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Employee Benefits Security Administration

FAQs about Affordable Care Act Implementation (Part XXIII)

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February 13, 2015

Set out below are additional Frequently Asked Questions (FAQs) regarding implementation of the Affordable Care Act. These FAQs have been prepared jointly by the Departments of Labor (DOL), Health and Human Services (HHS), and the Treasury (collectively, the Departments). Like previously issued FAQs (available at http://www.dol.gov/ebsa/healthreform/ and http://www.cms.gov/cciio/resources/fact-sheets-and-faqs/index.html), these FAQs answer questions from stakeholders to help people understand the new law and benefit from it, as intended.

Excepted Benefits

Most provisions of title XXVII of the Public Health Service Act (PHS Act), part 7 of the Employee Retirement Income Security Act (ERISA) and chapter 100 of the Internal Revenue Service Code (the Code) do not apply to excepted benefits, as defined in section 2791 of the PHS Act, section 733 of ERISA and section 9832 of the Code. One category of excepted benefits under section 2791(c)(4) of the PHS Act, section 733(c)(4) of ERISA, and section 9832(c)(4) of the Code is supplemental excepted benefits. Benefits are supplemental excepted benefits only if they are provided under a separate policy, certificate, or contract of insurance and are either: Medicare supplemental health insurance (also known as Medigap), Tricare supplemental programs, or "similar" supplemental coverage provided to coverage under a group health plan. Regulations provide that similar supplemental coverage "must be specifically designed to fill gaps in primary coverage, such as coinsurance or deductibles." 29 CFR 2590.732 (c)(5)(i)(C), 26 CFR 54.9831-1(c)(5)(i)(C), and 45 CFR 146.145(b)(5)(i)(C). In 2007 and 2008, the Departments issued guidance on the circumstances under which supplemental health insurance would be considered excepted benefits under 2791(c) of the PHS Act.(1) In addition to the requirement that the coverage be issued as a separate policy, certificate, or contract of insurance, the guidance lists four criteria that the Departments will apply to determine if supplemental coverage is similar to Medigap or TriCare and therefore qualifies as an excepted benefit:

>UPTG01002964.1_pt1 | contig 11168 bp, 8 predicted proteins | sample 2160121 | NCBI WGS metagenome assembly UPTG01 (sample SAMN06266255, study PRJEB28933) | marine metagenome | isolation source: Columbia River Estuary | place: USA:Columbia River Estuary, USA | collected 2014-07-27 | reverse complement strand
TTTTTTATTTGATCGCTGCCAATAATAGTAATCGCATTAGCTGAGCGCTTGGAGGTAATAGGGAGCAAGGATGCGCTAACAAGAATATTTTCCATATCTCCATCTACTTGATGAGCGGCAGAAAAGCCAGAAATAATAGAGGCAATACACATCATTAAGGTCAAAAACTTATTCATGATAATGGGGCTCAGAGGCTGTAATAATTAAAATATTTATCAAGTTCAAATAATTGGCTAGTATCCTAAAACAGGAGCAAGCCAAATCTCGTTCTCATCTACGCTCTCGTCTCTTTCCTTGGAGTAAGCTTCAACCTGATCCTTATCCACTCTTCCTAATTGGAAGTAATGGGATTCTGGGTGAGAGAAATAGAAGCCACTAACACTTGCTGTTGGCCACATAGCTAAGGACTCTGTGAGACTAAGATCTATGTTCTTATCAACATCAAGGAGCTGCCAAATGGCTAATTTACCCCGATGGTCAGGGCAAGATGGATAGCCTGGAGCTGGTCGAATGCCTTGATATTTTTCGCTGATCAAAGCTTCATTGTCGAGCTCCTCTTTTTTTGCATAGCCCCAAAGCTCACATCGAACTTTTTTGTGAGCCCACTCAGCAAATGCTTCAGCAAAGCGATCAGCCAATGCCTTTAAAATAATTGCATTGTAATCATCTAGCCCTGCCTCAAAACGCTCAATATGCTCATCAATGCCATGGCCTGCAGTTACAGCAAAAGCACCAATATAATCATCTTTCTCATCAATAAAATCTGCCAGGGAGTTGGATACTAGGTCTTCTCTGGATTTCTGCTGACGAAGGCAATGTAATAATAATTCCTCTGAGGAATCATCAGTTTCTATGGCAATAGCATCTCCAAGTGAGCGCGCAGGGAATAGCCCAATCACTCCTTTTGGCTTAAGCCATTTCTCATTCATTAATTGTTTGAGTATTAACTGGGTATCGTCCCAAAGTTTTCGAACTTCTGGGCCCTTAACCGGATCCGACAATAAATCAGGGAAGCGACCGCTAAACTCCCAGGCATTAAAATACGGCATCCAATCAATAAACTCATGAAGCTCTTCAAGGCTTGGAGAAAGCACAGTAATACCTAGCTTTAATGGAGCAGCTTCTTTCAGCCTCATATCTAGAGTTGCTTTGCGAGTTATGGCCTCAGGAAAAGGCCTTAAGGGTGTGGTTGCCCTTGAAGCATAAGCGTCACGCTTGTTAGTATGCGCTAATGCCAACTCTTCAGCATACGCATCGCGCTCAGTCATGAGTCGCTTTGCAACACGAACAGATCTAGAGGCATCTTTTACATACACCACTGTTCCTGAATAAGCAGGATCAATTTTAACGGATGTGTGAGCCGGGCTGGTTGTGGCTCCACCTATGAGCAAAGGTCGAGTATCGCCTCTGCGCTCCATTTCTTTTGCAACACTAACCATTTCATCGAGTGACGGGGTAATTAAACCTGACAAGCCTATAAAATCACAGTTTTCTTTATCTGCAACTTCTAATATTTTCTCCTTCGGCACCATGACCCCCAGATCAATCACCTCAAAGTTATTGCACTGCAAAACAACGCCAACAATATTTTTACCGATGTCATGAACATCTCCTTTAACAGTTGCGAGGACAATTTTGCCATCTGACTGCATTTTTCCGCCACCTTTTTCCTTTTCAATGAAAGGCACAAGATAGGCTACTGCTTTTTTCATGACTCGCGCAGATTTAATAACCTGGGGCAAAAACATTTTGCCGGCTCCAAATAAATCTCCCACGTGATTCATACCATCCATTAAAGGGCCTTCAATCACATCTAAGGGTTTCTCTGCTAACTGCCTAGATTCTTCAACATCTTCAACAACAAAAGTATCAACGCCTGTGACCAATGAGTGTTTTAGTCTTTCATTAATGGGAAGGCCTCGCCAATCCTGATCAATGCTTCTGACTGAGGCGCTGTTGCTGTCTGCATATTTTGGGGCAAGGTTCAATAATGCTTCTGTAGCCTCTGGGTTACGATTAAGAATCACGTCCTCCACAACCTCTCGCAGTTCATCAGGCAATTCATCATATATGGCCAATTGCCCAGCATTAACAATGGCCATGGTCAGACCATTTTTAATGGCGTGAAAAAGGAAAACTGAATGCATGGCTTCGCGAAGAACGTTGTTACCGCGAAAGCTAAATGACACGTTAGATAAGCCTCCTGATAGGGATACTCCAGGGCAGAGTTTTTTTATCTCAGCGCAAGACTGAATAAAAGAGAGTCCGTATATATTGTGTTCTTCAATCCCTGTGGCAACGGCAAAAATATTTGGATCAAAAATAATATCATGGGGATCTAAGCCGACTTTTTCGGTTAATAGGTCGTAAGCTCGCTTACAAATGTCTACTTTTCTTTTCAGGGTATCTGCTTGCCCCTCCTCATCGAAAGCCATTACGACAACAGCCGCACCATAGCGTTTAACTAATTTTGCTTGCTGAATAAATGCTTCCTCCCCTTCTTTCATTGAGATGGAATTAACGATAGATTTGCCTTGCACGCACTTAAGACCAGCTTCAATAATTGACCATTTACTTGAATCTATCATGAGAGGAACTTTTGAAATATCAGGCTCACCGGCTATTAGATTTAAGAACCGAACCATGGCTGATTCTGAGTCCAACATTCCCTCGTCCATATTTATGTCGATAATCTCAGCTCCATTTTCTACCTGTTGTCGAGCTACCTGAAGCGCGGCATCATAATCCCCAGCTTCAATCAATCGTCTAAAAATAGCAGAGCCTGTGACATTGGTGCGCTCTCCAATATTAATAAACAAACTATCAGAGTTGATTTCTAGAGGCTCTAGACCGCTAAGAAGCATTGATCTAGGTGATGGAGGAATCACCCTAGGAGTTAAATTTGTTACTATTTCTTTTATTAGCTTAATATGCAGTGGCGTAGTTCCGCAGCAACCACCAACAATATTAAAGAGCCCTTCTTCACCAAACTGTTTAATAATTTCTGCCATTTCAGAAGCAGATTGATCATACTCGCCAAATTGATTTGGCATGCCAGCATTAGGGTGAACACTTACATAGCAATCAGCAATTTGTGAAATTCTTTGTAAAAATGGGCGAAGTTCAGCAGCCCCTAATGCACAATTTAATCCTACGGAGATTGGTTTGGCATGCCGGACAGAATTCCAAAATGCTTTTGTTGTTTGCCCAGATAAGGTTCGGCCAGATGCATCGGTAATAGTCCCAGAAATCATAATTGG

• The policy, certificate, or contract of insurance must be issued by an entity that does not provide the primary coverage under the plan;
  • The supplemental policy, certificate, or contract of insurance must be specifically designed to fill gaps in primary coverage, such as coinsurance or deductibles;
  • The cost of the supplemental coverage may not exceed 15 percent of the cost of primary coverage; and
  • Supplemental coverage sold in the group insurance market must not differentiate among individuals in eligibility, benefits, or premiums based upon any health factor of the individual (or any dependents of the individual).

The Departments have become aware of health insurance issuers selling supplemental products that provide a single benefit. At least one issuer is characterizing this type of coverage as an excepted benefit. These issuers claim that the products meet the criteria for supplemental coverage to qualify as an excepted benefit outlined in the Departments' guidance and are designed to fill in the gaps of primary coverage in the sense that they are providing a benefit that is not covered under the primary group health plan.

Q: Can health insurance coverage that supplements group health coverage by providing additional categories of benefits, be characterized as supplemental excepted benefits?